I did my first mountain bike ride on a recreational trek bike at a local trail and had no mountain bike technique.

I was hooked, but had a lot to learn. I would fall almost every trip.

I guess that means I was pushing the limits. My husband was hilarious and did very entertaining endos!

This is a compilation of mountain bike techniques that will help you learn how to handle the trail. Mountain biking is an endeavor that is fun and a few simple techniques can help you get so much better.


Look at where you actually want to go, rather than the trail beneath you. Looking at something you do not want to hit is like guaranteeing that you will hit it.

Look ahead, down the trail to where you are going, as where you look is where your wheels will take you.

This more than any other tip will help you. Unfortunately it is the hardest to do. Try to scan about 30 ft in front of you. Keep your head up scanning the trail for your line (where you are going to ride). Your tires will follow you.

Jesse James even did a scientific test. Though he did it in an off road vehicle, it was proven that you do indeed go where you look.

It is also important to pick a line. Think several steps ahead and pick where you are going. Then look at where you are going. Now is the hard part, keep scanning ahead and pick the next line. Your eyes should always be scanning.

This will become second nature after a while. Once you pick your line go for it. Do not change your mind. It is better to pedal through it, if you picked a poor line. It is easier to roll with it than to try to adjust which can result in a fall.


When descending, you should put your weight back, using the neutral position as the ideal starting point.

This can either be a subtle shift of the weight, or a more extreme shift.

You should lift yourself up off the saddle and move back as a means of lowering your center of gravity, and keep in mind when descending that speed is best as long as you do not ride without control.

On something really steep you may ride so far back your bottom is over the tire. This takes some getting used to, but you'll have so much better control.

If you are skidding because you cannot slow down while descending, you are probably riding out of control. Slow down a bit and get under control. Stay loose and flexible, and with your heels down.


Climbing is an excellent test of fitness and persistent. Standing tends to be ineffective when you are climbing a long, steady trail.

Save your standing energy for final pushes over obstacles, around switchbacks, to crest a rise, or for short and steep sections. Occasionally on a long climb you'll need to stand to keep momentum.

You should stay seated and take advantage of a long leg extension and a manageable pace if possible. If the climb is steeper, then you should get your weight forward while going. If not you may spin the front tire out.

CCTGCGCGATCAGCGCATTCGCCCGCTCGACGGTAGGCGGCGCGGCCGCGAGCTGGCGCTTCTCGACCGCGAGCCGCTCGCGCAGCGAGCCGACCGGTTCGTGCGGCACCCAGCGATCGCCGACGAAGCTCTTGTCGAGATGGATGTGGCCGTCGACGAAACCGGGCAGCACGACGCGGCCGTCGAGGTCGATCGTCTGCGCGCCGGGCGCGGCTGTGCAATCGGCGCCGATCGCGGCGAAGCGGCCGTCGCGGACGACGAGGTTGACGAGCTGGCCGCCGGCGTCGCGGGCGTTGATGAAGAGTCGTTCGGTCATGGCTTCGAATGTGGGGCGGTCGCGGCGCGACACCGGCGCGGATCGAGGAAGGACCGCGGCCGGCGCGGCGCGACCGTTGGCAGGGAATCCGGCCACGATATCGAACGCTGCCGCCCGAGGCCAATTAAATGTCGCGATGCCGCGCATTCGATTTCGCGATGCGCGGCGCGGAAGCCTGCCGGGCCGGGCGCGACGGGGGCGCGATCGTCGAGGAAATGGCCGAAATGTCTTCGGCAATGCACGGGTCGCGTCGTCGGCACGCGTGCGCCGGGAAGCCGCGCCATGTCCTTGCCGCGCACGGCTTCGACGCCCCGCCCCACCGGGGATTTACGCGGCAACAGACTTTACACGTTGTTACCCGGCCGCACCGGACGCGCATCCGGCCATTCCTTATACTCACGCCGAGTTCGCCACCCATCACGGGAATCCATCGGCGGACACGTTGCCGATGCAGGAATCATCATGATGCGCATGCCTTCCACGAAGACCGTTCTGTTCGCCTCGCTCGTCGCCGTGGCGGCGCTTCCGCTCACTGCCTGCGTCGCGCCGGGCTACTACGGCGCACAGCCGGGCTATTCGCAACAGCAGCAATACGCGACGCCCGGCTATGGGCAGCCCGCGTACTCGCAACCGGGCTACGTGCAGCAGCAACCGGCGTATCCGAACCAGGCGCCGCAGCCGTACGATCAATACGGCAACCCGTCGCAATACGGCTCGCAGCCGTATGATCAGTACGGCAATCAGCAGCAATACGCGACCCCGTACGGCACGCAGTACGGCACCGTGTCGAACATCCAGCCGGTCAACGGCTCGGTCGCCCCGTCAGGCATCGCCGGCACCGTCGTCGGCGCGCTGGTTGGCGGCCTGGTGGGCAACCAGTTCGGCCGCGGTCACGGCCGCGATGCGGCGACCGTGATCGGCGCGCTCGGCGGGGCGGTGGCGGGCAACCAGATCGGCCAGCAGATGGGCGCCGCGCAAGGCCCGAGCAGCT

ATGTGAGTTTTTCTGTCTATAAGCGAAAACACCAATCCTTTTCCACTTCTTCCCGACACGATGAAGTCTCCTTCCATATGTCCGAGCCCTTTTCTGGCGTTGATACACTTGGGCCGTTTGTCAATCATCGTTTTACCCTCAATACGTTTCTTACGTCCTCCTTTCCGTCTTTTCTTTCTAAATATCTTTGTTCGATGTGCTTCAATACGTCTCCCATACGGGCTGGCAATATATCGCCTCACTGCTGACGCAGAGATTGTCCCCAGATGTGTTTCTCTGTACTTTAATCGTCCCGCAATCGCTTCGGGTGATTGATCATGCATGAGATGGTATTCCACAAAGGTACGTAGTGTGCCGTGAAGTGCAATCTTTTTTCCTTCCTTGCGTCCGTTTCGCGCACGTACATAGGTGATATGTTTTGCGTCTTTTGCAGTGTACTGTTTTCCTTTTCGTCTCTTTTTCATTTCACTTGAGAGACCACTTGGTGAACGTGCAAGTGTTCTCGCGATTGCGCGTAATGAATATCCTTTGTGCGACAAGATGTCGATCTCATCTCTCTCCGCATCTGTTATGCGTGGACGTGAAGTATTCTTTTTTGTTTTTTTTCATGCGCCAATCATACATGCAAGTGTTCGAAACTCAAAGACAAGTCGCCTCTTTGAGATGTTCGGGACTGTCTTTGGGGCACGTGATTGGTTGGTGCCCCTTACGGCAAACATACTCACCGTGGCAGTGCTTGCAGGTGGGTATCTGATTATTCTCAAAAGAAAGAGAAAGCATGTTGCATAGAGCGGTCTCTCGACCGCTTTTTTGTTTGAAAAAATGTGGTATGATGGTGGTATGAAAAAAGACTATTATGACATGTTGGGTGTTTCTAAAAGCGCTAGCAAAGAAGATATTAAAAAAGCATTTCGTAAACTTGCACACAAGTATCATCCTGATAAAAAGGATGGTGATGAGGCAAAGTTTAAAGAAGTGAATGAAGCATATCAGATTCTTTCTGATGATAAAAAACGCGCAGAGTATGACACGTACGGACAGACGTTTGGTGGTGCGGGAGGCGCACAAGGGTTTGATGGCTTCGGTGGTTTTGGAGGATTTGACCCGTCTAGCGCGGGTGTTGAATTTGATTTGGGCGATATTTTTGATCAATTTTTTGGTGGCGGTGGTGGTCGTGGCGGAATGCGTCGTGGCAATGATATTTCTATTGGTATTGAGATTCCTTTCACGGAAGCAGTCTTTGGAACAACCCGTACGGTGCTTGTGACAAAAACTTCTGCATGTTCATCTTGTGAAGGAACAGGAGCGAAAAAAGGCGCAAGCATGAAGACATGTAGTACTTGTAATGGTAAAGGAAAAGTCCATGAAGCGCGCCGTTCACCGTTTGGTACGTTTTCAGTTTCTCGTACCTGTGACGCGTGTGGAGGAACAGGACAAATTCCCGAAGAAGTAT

Be sure and hit the proper gear before you are pushing the pedals hard. Begin to gear down as you hit the hill. Aim for a cadence of 60-90 rpms.

If you have trouble climbing it may be because you are having difficulty finding your center, or that you are having trouble balancing yourself. Or you could just be out of shape!

It takes some practice getting used to climbing long steady hills. Try not to stop as getting started is hard as well on a hill.


The front brake makes up more than sixty percent of your braking capability and power.

If you grab at your front brake hard, you are almost guaranteeing that you will flip over the front of your bike (check out picture!).

To learn how to use your front brake you should practice going down slight slopes only using the front brake in order to slow your bike, just make sure that you do not skid or lose your balance.

Be sure to shift your weight back when you use your front brake. If you lock your back brake up or push to hard, normally you'll just skid. It does not have near the consequences of slamming on your front brake!

Do not use your entire hand to brake, but rather use only one or two fingers at a time. Be very careful that you do not do an endo and that the hill is not too steep for this practice.

On a long descent pump the brakes. If you just bear down on them you could overheat them.

Do not brake before going over obstacles keep on pedaling.

Keep in mind that you can adjust your brakes to soften or tighten them if you want to change how much movement the lever is capable of having.


This mountain bike technique can be hard to master and you can practice on the road as well. It is important not to use all your gears when riding, especially on climbs, so that you have a little bit of extra power to deal with obstacles.

Most obstacles can be avoided as long as you do not keep your eyes on them, so focus on the road ahead of you and keep going. Choose your line and look at the line not the obstacle.

Make sure that you can build up extra momentum as needed in case you hit an obstacle that requires extra effort from you. If you hit one keep pedaling and keep momentum going and you should ride right over it.


Look around the entire turn and continue moving, then look behind the turn's exit and move down the trail.

Make sure that you remain in a neutral position the entire time, extending your legs without locking them, and then moving your body back slowly as you need to.

As far as switchbacks are concerned, it is helpful to keep the bike as upright as you can, moving out of your saddle and moving your weight back with steeper climbs.

Keep practicing and learning new techniques and you'll be flying around the trail in no time.

Mountain Bike Techniques: Book

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